Locally, few counties sink money into promotion or identify safe surrender sites beyond hospitals.

An exception is Tulare County, where a young mother allegedly abandoned three infants in an Orosi neighborhood in 2005 and 2006. One baby died and the mother will stand trial on charges of murder and child abandonment.

County supervisors later designated more than two dozen fire stations as safe surrender sites.

In Fresno County, the law gets little consistent attention or money. The county Web page lists only statewide information about the program and doesn't include local telephone numbers for information about safe surrender.

Local authorities don't even agree which sites in Fresno County are officially designated as safe surrender sites.

Many fire stations in Fresno County will accept safe surrenders, even though they have not been formally authorized by the county. Last November, for example, city firefighters in northwest Fresno took in a newborn boy.

The baby was in safe hands. But, under the law, the parent should have been offered a coded bracelet -- in case they want to reclaim the baby -- and a health questionnaire. City fire stations haven't had those items to give.

About 20 CalFire and Fresno County Fire Protection District stations go further, advertising themselves as safe surrender sites. Fire Capt. Chris Christopherson said officials put together kits with a bracelet and medical questionnaire, along with a sign that shows the "Safe Haven" logo.

Huerta, the director of Children and Family Services, said the county needs to clearly identify designated sites, ensure that they are properly equipped and arrange training on the law for the employees.

Both Huerta and Anderson, the Board of Supervisors' chairwoman, said they would welcome the help of a nonprofit organization to bring more attention to the program.

Esther Franco, executive director of the nonprofit Fresno Council on Child Abuse Prevention, said child welfare agencies are simply overwhelmed.

Her three-person agency is focused on other issues, such as shaken baby syndrome and drug addicted parents -- a family problem that often leads to abused and neglected children.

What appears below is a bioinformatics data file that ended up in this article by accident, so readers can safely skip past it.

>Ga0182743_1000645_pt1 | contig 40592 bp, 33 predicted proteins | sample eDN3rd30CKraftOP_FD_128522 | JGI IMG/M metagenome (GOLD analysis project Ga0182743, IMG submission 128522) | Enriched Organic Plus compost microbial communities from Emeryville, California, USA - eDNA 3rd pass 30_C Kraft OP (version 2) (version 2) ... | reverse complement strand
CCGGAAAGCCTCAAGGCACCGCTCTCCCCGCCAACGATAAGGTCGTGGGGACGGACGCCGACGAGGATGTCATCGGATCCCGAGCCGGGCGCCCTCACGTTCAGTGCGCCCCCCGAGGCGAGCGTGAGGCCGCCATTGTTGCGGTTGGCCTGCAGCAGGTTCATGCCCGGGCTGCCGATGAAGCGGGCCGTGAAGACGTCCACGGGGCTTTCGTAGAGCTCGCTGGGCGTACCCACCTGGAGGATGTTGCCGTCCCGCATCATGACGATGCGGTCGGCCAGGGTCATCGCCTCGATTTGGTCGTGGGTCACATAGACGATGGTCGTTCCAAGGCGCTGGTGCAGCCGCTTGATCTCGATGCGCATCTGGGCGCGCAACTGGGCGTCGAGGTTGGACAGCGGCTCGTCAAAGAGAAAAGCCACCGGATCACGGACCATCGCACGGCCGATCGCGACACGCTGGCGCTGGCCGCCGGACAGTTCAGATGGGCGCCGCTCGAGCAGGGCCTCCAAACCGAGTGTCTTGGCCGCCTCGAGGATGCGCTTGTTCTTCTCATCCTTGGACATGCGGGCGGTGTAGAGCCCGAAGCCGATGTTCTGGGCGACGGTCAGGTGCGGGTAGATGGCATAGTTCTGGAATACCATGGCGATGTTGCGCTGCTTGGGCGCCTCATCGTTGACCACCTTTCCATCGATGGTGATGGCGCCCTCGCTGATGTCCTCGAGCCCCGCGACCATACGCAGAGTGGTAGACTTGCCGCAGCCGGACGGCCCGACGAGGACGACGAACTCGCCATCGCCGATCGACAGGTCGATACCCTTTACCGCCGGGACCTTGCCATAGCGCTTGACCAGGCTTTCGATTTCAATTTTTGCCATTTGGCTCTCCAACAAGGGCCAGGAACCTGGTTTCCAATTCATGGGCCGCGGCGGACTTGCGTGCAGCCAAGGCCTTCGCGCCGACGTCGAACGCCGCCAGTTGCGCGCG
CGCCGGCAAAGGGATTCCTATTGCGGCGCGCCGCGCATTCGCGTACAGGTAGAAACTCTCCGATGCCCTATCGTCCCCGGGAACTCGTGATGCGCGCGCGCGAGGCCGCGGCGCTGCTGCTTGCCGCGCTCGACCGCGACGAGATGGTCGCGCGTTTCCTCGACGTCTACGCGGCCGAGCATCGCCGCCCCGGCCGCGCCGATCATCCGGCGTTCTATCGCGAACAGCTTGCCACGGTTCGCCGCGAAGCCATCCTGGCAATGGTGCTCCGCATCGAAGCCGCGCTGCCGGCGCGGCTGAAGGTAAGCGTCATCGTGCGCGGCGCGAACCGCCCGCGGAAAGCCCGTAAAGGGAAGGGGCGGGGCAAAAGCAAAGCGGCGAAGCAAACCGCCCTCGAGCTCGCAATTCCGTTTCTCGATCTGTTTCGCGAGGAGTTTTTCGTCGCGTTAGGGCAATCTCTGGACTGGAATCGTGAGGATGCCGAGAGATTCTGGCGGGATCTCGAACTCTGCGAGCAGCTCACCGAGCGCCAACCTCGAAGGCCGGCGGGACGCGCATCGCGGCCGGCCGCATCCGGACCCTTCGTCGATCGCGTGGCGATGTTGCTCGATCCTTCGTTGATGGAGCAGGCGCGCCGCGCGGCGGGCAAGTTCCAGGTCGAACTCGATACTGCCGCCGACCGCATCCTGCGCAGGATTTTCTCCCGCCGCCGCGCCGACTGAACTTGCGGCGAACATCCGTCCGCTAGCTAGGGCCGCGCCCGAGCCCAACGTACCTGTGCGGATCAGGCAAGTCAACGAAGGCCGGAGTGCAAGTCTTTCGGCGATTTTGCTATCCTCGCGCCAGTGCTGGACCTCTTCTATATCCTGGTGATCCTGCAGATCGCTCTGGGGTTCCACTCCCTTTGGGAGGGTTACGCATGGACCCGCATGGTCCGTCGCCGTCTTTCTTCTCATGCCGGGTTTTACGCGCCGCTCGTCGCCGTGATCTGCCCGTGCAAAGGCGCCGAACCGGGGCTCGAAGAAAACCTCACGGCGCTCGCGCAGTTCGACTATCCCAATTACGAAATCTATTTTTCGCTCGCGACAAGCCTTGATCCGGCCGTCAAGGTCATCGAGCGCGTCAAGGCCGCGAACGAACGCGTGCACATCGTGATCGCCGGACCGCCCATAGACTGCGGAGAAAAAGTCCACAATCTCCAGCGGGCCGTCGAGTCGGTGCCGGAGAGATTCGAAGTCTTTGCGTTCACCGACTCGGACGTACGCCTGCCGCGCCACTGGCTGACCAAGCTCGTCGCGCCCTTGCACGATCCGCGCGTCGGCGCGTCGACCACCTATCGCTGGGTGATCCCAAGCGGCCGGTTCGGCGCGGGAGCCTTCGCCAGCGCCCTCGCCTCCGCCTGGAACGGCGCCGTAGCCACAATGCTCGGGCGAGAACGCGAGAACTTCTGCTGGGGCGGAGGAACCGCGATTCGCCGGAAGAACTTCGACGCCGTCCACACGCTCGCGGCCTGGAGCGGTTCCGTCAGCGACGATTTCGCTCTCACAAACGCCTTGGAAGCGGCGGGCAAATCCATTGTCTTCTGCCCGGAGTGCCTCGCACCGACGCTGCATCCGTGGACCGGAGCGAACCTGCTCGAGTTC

"When you look at child abuse, I want to concentrate on prevention and family planning. Safe surrender was a specific solution to a very specific problem of baby dumping," Franco said.

There is evidence in nearby counties that partnerships, and publicity, may encourage use of the program.

In Kern County, 10 babies have been surrendered under the program. Barbara Zimmermann, executive coordinator of the county's human services department, said about half have been given up at fire stations.

The county's outreach effort includes presentations to county staffers and hospital officials and a public information campaign funded by a nonprofit. The county has 70 designated safe surrender sites.

"It's very important for people to know that there is an alternative," she said.

In San Joaquin County -- roughly two-thirds the population of Fresno County -- 21 babies have been safely surrendered, including six last year.

The Tracy Women's Club, a nonprofit group in San Joaquin County, volunteered to help promote the law and sought grant funding to pay for it.

The club put ads on city buses, mailed pamphlets to local clinics and pushed the Board of Supervisors to add fire stations as designated drop-off sites.

Jean Shipman, longtime club member, said the partnership made sense: "Babies and women go together. You hear the statistics of babies being dumped off like that, in unsafe places. ... There's no reason for that."

Dave Erb, deputy director of Children's Services for the county, credits the women's club for getting out the word.

Since the state hasn't provided money to publicize the program, he said, "we're just fortunate the Tracy Women's Club is doing it for free."